Sri Lanka's Tamil Tiger Leader Defends Using Human Bombs

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A top Tamil Tiger leader on Wednesday defended the use of suicide bombers against Sri Lankan security forces, as the rebels held street parades during an annual memorial for suicide cadres who died while fighting for a separate homeland.

Every July 5, the rebels honor members of a special suicide squad, known as the Black Tigers, who are a key part of their struggle for an independent state for the country's 3.2 million ethnic Tamil minority.

FOX News CountryWatch: Sri Lanka

According to latest figures released by the rebels, 273 Black Tigers have died in suicide missions since 1987.

"There are many groups in the world using suicide bombers but the methods of our Black Tigers are more effective and incredible," rebel official Yogaratnam Yogi said in a speech on the rebel radio Voice of Tigers. A transcript of his speech was published on pro-rebel Web sites.

"Many countries in the world fear Black Tigers. Anxious that other groups may emulate them, these countries ridicule the cadres and are bent on creating a bad opinion against them," Yogi said referring to widespread criticism against the group for using human bombs.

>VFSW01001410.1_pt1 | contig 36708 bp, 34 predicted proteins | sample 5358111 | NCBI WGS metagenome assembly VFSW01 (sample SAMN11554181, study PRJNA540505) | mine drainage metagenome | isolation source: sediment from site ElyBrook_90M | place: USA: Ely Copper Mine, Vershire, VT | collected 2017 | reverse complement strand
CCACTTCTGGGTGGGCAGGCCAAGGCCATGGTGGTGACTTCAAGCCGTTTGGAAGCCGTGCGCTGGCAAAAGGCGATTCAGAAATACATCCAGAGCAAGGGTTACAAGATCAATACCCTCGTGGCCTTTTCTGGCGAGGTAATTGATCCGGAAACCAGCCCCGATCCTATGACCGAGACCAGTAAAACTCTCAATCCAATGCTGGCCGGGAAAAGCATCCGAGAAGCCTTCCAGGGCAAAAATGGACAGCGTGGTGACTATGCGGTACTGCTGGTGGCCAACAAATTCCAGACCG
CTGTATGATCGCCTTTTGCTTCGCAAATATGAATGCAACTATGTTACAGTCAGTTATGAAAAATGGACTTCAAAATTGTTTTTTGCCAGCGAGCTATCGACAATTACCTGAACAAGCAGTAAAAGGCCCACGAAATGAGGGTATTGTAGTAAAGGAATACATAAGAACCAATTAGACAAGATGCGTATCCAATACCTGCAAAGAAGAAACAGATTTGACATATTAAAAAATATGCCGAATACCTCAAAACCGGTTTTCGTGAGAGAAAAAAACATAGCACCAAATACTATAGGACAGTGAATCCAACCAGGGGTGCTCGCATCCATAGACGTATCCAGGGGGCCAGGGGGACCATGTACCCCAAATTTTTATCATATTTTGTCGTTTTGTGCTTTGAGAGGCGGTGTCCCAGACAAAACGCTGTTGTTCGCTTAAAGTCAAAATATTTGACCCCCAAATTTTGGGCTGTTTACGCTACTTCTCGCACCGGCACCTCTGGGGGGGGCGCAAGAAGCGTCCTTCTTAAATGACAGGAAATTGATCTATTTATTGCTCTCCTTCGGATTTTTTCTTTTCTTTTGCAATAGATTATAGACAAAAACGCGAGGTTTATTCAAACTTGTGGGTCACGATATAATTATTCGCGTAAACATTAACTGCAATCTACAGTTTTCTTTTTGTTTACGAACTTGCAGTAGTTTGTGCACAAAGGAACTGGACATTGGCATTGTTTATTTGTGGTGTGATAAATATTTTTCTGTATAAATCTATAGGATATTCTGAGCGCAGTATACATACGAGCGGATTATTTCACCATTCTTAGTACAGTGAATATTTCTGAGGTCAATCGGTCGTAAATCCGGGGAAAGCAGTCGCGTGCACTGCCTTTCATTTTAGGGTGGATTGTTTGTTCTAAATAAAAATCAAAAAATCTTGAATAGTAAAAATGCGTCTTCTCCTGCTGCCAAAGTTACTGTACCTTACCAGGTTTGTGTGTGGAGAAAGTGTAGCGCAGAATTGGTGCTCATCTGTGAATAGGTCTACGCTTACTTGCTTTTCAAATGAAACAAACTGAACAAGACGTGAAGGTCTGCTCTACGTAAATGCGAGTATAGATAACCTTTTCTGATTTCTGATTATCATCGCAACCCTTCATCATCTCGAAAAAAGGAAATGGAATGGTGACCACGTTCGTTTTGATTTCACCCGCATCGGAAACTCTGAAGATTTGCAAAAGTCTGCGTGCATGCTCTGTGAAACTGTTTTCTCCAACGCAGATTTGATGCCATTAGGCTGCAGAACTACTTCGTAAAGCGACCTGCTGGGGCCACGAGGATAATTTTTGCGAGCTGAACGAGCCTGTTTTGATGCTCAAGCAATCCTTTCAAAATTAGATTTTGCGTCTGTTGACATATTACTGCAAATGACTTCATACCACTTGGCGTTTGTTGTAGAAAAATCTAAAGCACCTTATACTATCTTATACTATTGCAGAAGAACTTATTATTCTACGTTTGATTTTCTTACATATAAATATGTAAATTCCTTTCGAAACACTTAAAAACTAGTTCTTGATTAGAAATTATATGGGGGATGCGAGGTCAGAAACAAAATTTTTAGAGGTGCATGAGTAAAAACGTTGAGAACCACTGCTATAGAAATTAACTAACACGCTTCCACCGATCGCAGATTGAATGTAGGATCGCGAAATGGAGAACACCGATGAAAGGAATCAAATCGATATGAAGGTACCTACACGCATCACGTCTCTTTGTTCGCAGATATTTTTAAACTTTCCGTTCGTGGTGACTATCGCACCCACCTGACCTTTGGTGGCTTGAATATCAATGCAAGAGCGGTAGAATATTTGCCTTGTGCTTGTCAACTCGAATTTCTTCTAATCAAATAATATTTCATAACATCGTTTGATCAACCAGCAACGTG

"War itself is violent. There are no soft methods in it. Weren't bombs made to blow up and kill men? so why there is such a cry if only a man becomes a human bomb?" he said.

The Tigers launched their first suicide attack on July, 5, 1987, when a rebel drove a truck loaded with explosives into a military camp in northern Jaffna peninsula killing scores of soldiers.

In Kovilporativu, an impoverished, rebel-controlled village of eastern Batticaloa district, about 225 kilometers (140 miles) east of the capital Colombo, some 400 people led by 30 mothers of suicide bombers and Tiger cadres carrying rifles took part in a parade across the village.

A float carried portraits of fallen Black Tigers, prominently displaying a cutout of a uniformed guerrilla with a grenade tied to his neck.

A memorial was later unveiled by Batticaloa's Tamil Tiger military wing leader Bhanu, at a public ground decorated with red and yellow, the rebel colors.

In Colombo, soldiers in combat gear were posted at most intersections and buildings considered potential targets. Vehicles were being checked at random. In the past, the guerrillas have launched devastating attacks on the capital to mark the anniversary.

Increasing violence between a new government and the rebels threatens to break a 2002 cease-fire that ended almost two decades of bloody civil war.

In the Tamil heartland of Jaffna, university students commemorated the Black Tigers at a ceremony held inside the university premises, where they raised the rebel flag.

Victims of suicide bombings have included former Sri Lankan President Ranasinghe Premadasa, former Indian Prime Minister Rajiv Gandhi, and numerous Sri Lankan ministers and senior politicians.

Another former Sri Lankan president, Chandrika Kumaratunga, narrowly survived a suicide attack in 1999.

In the latest suicide bombing blamed on the rebels, on June 26, an attacker on a motorcycle rammed into a car carrying Sri Lanka's third-highest ranking military officer, Maj. Gen. Parami Kulatunga, killing himself, the general and three other people.